Even if we can’t see our character’s face and body, animation tells us a lot about characters in first person games. Heather takes a look in this critical video.
I was playing Destiny 2 and running public events for my weekly. After a while, I decided to punch every enemy I came across and it was awesome. Smacking enemies in Destiny 2 is a lot of fun. I wanted to look at why I still felt like a badass Guardian even without my cool guns. Most of it comes down to animation.
First person games place players right in the body of their avatars. First person games like Overwatch and Destiny show how small touches in character animation say a lot about the characters we play as, even if we can’t see their faces.
To examine how first person animation can express personality and character, let’s start with Destiny 2’s melee animations. First, let’s break down the animations into their parts. The time it takes for the character to extend their attack, how long they hold it, and how long it takes to retract the attack all have something to tell us about a character. In general, Guardians strike fast, hold their animations for dramatic effect then take some time to reset. Each animation takes a slightly over one second. There’s little flourish; Guardians are honed warriors of the Light, ready to burst out at any minute to strike their enemies.
Each class functions a bit differently, although they all have about twenty frames of animation:
- Hunters are quick and eager to strike again. They take six frames to stab their knife, then hold it for around four frames before retracting with a dramatic yanking motion that takes about eight to ten frames.
- Warlocks blast their energy out slightly faster. They take only five frames to strike, but they hold their pose for nearly ten whole frames before retracting and resetting in eight.
- Titans are brutal. Their punch connects in three frames, snapping out and holding for nine more before retracting in about ten frames.
What do these melee animations tell us about each class? Hunters are noteworthy for holding their animation the shortest amount of time; they attack and quickly retract. They are swift and precise, which fits the mould of a sneaky rogue class. There’s a bit of extra movement on the retraction that’s not quite playful but shows a lot of control. These Guardians move like assassins and the animation matches up.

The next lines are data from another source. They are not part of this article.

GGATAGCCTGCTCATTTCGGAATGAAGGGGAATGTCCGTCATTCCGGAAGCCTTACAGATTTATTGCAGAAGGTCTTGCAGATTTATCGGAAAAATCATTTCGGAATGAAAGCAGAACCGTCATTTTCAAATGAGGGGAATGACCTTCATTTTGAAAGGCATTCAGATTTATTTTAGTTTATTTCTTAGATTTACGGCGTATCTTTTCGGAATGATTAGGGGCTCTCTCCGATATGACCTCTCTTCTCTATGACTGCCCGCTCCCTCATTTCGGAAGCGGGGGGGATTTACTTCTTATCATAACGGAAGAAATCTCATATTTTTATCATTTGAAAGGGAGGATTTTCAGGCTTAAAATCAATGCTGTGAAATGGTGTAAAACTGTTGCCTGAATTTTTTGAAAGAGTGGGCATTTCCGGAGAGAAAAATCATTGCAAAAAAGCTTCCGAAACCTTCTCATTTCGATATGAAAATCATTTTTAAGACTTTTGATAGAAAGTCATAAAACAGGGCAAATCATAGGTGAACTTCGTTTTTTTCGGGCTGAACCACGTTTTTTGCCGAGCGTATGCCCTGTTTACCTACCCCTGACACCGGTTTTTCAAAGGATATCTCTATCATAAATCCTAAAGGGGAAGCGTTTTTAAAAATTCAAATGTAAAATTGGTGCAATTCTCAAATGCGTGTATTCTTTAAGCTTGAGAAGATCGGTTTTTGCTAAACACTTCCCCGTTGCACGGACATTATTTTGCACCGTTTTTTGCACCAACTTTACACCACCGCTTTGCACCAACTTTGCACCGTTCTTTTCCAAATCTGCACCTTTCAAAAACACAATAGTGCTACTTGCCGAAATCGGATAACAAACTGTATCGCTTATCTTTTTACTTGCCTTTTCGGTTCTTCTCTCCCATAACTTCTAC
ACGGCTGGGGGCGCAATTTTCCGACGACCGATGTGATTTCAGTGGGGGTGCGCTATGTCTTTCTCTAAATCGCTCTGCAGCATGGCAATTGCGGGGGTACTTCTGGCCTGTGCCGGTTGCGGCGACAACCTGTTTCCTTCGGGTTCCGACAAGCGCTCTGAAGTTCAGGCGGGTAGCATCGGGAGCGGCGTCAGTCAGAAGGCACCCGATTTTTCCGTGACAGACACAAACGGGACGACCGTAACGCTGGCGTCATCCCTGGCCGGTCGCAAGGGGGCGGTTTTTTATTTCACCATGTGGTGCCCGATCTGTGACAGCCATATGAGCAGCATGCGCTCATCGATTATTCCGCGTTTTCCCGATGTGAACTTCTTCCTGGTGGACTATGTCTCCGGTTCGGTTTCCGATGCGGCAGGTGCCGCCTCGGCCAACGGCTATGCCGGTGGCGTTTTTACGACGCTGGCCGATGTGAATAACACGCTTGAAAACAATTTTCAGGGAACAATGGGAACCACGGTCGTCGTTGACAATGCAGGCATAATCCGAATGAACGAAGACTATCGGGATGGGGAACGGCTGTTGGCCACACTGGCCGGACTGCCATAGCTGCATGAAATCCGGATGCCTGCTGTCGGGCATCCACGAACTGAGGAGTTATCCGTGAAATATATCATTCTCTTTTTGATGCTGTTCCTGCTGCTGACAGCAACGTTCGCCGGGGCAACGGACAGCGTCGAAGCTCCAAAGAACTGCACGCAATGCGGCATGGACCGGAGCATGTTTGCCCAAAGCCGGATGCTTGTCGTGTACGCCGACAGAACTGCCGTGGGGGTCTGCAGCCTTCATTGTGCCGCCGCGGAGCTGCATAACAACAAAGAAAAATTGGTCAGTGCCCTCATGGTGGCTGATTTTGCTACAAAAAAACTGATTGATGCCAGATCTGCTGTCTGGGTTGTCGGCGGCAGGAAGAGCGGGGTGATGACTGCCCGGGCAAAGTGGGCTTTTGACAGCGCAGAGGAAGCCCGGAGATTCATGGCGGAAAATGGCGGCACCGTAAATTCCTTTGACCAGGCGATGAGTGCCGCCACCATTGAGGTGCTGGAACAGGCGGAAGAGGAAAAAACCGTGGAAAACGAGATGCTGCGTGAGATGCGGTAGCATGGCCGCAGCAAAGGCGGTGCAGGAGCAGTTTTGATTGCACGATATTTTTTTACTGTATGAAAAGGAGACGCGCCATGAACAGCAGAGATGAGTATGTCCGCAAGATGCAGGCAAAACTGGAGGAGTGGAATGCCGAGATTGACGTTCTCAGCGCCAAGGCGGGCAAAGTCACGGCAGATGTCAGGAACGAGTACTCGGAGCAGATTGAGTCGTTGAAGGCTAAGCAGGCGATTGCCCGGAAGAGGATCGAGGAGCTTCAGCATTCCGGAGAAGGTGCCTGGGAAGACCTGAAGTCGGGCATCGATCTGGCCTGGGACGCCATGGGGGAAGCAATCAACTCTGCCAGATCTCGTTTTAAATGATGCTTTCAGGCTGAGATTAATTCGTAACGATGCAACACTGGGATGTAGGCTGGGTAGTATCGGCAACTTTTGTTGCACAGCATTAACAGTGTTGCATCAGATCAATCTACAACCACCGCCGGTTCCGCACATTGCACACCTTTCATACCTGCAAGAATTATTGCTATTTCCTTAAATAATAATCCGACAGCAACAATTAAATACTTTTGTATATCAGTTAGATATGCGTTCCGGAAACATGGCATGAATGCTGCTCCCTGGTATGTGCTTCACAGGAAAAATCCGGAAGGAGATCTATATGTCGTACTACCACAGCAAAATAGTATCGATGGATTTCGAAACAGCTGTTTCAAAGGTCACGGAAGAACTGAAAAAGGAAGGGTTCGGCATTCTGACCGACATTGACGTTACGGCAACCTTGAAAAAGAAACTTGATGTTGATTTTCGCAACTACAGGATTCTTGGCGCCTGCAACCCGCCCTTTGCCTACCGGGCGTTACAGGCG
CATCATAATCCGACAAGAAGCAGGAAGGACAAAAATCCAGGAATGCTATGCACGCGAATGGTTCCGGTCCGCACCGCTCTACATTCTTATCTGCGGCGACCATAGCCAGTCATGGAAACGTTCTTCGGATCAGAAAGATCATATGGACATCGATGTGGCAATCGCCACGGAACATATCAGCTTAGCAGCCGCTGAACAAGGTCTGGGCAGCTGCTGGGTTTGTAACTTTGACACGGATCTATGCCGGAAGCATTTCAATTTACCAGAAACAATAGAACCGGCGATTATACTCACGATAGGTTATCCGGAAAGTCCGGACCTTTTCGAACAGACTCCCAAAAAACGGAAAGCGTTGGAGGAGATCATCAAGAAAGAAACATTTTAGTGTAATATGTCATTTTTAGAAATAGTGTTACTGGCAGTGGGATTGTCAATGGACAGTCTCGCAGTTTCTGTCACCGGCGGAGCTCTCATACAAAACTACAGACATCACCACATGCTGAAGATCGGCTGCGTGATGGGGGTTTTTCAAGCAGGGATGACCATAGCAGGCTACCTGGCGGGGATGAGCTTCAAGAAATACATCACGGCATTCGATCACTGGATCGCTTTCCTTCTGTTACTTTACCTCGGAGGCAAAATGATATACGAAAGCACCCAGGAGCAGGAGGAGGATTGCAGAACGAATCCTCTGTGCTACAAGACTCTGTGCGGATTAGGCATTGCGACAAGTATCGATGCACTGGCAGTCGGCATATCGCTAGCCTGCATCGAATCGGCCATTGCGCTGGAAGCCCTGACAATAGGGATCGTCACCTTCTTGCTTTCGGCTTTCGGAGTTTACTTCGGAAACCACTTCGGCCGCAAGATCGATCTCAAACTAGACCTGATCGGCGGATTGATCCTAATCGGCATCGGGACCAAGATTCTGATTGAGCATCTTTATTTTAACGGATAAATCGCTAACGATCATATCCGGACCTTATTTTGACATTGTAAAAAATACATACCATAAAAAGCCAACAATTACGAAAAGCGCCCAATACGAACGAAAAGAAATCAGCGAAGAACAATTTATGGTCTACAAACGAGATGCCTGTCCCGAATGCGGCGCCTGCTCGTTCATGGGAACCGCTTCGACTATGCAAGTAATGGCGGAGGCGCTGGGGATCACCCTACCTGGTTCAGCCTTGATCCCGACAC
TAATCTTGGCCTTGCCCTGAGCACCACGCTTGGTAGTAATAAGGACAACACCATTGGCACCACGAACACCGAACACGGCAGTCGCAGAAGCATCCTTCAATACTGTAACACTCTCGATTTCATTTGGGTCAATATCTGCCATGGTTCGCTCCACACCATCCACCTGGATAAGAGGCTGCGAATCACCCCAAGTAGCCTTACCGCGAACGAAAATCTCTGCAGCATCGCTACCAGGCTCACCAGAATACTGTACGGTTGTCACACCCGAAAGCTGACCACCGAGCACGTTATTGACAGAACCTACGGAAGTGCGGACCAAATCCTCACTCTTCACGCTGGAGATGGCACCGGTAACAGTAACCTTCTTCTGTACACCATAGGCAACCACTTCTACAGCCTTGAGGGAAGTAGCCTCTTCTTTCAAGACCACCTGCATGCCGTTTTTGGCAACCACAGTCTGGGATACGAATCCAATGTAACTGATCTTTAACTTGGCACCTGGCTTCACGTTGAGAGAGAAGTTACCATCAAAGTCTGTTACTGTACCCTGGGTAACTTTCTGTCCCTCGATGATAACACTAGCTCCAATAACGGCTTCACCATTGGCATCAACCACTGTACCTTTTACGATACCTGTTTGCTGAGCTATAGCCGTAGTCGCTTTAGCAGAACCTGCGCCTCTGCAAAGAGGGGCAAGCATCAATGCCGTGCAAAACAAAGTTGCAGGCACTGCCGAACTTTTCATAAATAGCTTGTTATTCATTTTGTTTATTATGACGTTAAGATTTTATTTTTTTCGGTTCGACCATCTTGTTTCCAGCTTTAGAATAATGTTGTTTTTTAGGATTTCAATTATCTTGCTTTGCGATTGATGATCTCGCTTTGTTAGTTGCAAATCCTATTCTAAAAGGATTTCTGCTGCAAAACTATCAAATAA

Warlocks are arguably the clumsiest of the bunch, which is ironic since the lore paints them as mystical masters of the Light. Part of this is because their attack is held longer than Hunters, but it mostly has to do with how the animation looks. Hunters twists their arms out before extending to strike with their knife; Warlocks launch their palm directly in front of them. There’s a flash of energy that showcases their magical power, but the straight line is a less dynamic action. It’s actually a little boring, but it’s also no-nonsense. Warlocks are basically warrior-monks; they don’t waste time with anything too flashy.
Titans end up feeling the most powerful out of the three classes, due to how quickly their animation extends the arm. On the second frame, they’ve just drawn back their punch, but on the third it is completely thrown. It’s straightforward like the Warlock but bends ever so slightly on the follow through to give a more attractive arc. Titans are noted for their heavy armour, and their quick animation doubles down on their lack of refinement to create a wrecking ball of a punch that has a lot of impact.
Destiny 2 isn’t the only first-person game that uses its animations to show character. Overwatch uses Tracer’s animation to showcase her personality. Tracer’s animation takes about eight frames each for the extension and hold on her melee animation. Her retraction is roughly double that, closer to twenty frames, as she spends a moment to twirl her guns before resetting. It’s a dynamic, flashy animation; she’s showing it off in the middle of battle like a parlor trick. Tracer takes a lot more time before resetting her attack than Destiny 2’s Guardians. Compared to Guardians, she’s much more cocky. Ironically, she’s not nearly in as much of a rush as they are. She’s in control of the fight, maybe a bit arrogantly, and is taking extra time to grandstand.
The melee animations of Titanfall 2’s Jack Cooper show that he has a lot to prove. When he punches, there’s four whole frames where he braces with his offhand before a snappy seven-frame punch that has a ton of curve. It’s showy and unrestrained. Cooper plays everything fast and loose; his animation is brash, bold, and even a little bit excessive. He’s not highly trained, so he lacks a degree of control.
By analysing characters’ animations, we don’t just get a sense of how they fight but also a snapshot of who they are. Tracer is cocky and flashy, while Destiny’s Guardians are focused and stern. Discerning character personality through animations often comes down to a few spare frames, but those small differences have drastic effects.